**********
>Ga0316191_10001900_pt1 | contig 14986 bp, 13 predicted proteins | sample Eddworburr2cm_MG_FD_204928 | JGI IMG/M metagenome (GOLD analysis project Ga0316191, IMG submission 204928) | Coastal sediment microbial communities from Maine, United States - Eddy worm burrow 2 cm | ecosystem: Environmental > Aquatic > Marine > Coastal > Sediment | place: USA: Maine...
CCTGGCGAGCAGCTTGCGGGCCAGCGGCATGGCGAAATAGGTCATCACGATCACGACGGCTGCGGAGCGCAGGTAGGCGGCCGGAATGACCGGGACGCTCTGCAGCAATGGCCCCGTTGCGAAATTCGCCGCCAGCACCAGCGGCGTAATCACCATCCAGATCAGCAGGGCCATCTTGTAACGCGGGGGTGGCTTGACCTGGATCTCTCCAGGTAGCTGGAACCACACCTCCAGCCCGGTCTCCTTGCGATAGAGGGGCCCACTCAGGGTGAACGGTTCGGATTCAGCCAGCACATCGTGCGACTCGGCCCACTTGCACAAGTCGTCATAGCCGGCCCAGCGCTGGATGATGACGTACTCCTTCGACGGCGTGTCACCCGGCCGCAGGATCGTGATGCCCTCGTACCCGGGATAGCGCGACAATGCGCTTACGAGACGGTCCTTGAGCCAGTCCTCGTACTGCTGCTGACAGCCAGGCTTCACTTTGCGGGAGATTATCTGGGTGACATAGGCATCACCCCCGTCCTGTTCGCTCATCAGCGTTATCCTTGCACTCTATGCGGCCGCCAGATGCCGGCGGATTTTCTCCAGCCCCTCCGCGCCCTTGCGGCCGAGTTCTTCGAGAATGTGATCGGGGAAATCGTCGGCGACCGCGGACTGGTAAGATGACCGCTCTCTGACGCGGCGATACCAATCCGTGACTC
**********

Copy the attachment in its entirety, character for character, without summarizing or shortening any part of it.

>Ga0316191_10001900_pt1 | contig 14986 bp, 13 predicted proteins | sample Eddworburr2cm_MG_FD_204928 | JGI IMG/M metagenome (GOLD analysis project Ga0316191, IMG submission 204928) | Coastal sediment microbial communities from Maine, United States - Eddy worm burrow 2 cm | ecosystem: Environmental > Aquatic > Marine > Coastal > Sediment | place: USA: Maine...
CCTGGCGAGCAGCTTGCGGGCCAGCGGCATGGCGAAATAGGTCATCACGATCACGACGGCTGCGGAGCGCAGGTAGGCGGCCGGAATGACCGGGACGCTCTGCAGCAATGGCCCCGTTGCGAAATTCGCCGCCAGCACCAGCGGCGTAATCACCATCCAGATCAGCAGGGCCATCTTGTAACGCGGGGGTGGCTTGACCTGGATCTCTCCAGGTAGCTGGAACCACACCTCCAGCCCGGTCTCCTTGCGATAGAGGGGCCCACTCAGGGTGAACGGTTCGGATTCAGCCAGCACATCGTGCGACTCGGCCCACTTGCACAAGTCGTCATAGCCGGCCCAGCGCTGGATGATGACGTACTCCTTCGACGGCGTGTCACCCGGCCGCAGGATCGTGATGCCCTCGTACCCGGGATAGCGCGACAATGCGCTTACGAGACGGTCCTTGAGCCAGTCCTCGTACTGCTGCTGACAGCCAGGCTTCACTTTGCGGGAGATTATCTGGGTGACATAGGCATCACCCCCGTCCTGTTCGCTCATCAGCGTTATCCTTGCACTCTATGCGGCCGCCAGATGCCGGCGGATTTTCTCCAGCCCCTCCGCGCCCTTGCGGCCGAGTTCTTCGAGAATGTGATCGGGGAAATCGTCGGCGACCGCGGACTGGTAAGATGACCGCTCTCTGACGCGGCGATACCAATCCGTGACTC